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                  Many states in Germany revised their police laws. It course, police wants more rights for surveillance. The main arguments are terrorism and child porn. This is fine. Politics is all about sorting out the needs of different stakeholders.

                  Meanwhile environment activists were squatting the Hambacher Forst, a forest. Turns out, politicians were already plotting to use the new police laws against the activists. So the law was not yet done and its use case already shifted to activists.

                  (With the keyword “Hambacher Forst” you can find plenty of german articles but i find nothing in english)

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                    (With the keyword “Hambacher Forst” you can find plenty of german articles but i find nothing in english)

                    When looking for Hambach Forest, you’ll find a lot. I stumbled over doi:10.1016/j.polgeo.2017.09.018 which also features statements like: “The Hambacher Forest occupation (and surrounding areas) has been under ‘long-term surveillance’, as authorised by the Aachen district court (Hambacher Forst, 2016c). Both police and mine security have a constant presence around the occupation and use video cameras to document activists (WDR, 2016).”

                    Hambach Forest, activists and surveillance, all in one paragraph ;-)

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                      Thanks for this, very interesting and concerning :(

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              provide for a secure communication environment, especially through quantum encryption

              Please let it mean post quantum cryptography. Please let it mean that.


              A reasonable sounding paper, but could ultimately be self contradictory. It looks like they’re doing their best not to piss off anyone, from the cypherpunks to the authoritarians. Personally, it’s their repeated notion of “balance” that scares me the most: it demonstrates a willingness to sacrifice some privacy at the altar of security. (Others would be scared for the exact inverse reason…)

              I think we should approach it in a principled way, the same way the Free Market™ is limited by some inalienable rights: for instance, we cannot (legally) sell ourselves to slavery in most countries. Many other countries forbid the sales of organs, though donation is permitted. Note how not every legislation or culture agree on whether the limit really is.

              Regarding communications, I believe the first principle should be no mass surveillance. I don’t care how we achieve this technically or legally. But the potential for cheap mass surveillance probably only has technical solutions: if cheap mass surveillance is possible, it can be done behind the voter’s back. If it’s expensive, it will show.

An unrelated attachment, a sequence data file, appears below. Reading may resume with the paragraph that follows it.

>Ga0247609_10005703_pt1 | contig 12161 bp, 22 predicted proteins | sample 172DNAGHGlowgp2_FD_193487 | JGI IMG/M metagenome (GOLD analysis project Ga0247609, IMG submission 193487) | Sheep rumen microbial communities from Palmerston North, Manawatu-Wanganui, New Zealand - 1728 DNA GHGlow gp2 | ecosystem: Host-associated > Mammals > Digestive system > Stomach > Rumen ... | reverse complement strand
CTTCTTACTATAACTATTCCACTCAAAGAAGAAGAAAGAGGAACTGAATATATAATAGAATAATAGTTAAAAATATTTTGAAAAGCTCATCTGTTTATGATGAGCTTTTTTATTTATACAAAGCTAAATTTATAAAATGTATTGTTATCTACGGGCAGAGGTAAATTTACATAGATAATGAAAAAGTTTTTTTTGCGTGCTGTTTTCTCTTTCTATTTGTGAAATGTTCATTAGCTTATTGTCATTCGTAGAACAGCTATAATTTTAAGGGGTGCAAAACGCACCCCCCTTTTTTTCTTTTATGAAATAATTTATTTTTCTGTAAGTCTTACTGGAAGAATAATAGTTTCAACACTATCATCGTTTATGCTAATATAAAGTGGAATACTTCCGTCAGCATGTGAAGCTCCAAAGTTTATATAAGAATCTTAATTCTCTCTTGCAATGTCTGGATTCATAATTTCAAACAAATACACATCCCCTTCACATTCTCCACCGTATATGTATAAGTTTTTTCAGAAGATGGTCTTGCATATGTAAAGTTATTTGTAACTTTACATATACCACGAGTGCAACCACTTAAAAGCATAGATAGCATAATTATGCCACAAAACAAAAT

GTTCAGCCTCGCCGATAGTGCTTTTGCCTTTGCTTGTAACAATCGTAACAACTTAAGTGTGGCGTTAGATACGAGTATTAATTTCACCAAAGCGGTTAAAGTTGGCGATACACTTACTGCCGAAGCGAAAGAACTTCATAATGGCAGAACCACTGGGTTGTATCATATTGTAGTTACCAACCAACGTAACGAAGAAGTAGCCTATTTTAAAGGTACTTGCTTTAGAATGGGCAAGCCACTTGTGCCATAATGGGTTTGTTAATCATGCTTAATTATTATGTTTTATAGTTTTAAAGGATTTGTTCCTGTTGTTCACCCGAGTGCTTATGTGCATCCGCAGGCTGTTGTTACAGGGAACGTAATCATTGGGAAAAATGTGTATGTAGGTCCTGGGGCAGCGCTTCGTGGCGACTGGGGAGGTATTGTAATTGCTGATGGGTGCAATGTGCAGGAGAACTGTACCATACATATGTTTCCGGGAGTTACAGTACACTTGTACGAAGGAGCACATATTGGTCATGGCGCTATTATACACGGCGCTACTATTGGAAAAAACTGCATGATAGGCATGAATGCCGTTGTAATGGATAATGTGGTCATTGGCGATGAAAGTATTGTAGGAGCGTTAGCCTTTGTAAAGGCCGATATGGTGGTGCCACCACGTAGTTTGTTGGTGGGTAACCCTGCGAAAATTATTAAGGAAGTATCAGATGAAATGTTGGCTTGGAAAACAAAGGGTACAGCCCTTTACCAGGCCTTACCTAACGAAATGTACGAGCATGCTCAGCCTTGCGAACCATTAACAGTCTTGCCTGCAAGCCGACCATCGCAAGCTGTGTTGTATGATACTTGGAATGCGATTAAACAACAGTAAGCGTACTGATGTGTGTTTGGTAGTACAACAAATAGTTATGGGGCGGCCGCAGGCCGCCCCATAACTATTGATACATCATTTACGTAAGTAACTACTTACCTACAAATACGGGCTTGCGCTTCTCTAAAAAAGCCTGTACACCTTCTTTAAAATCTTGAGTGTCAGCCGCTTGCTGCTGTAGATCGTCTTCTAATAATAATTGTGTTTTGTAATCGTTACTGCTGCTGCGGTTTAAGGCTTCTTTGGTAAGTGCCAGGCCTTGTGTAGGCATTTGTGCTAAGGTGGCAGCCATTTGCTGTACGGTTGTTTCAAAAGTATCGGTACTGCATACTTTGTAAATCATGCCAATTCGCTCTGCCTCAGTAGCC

The only way I know of to stop cheap mass surveillance, is pervasive end to end encryption (with no backdoor). This means that we should let that proliferate, and mandate that big centralised operators deploy it so they can’t cheaply spy on their own users (if this means ads are less effective, so be it).

              Would that stop targetted surveillance? I don’t think so. Note that, as critical targetted surveillance may be for police work, it is only supposed to start from prior suspicions, for two reasons: the first is due process, and the second one is cost: targetted surveillance is expensive, so it necessarily limits itself to high-value targets (whether “high value” means the biggest criminals or the scariest opponents is another matter). Prior suspicion can’t reasonably come from mass surveillance, not only because mass surveillance itself is a no-no, but also because of the sheer number of false positives a nation-wide pattern matching would generate.

              Now if the police has suspicions on someone, they can still tail them, question them, infiltrate their circle, read their public discussion… what someone writes on public forum is easily found, and can yield heaps of relevant information. For instance, the timing of this post indicates that I’m not exactly working at the moment (no matter, it’s my day off).

              They want to find the right “balance”? Use targetted surveillance, and only trigger it with probable cause. Would that mean more criminals would get away? On average I suspect not, especially if you reassign resources originally meant for mass surveillance.

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                Please let it mean post quantum cryptography. Please let it mean that.

                The first time I heard the term “lawful interception” was in a presentation around quantum key exchange, in 2010. Don’t get your hopes up.

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                  Apparently they use the attack in Vienna as argument this time - and for that one they already had a bunch of information pointing at the terrorist, but were too stupid/lazy to follow up on it.

                  So yes, they could still tail them and question them but they don’t. In addition to that being real work, it also has a risk of failure while reading other people’s private messages can and will be automated away - and if that fails, it’s the “AI”’s fault not for figuring things out in time, and that still seems to be a great way of diffusing responsibility to levels where nobody is responsible.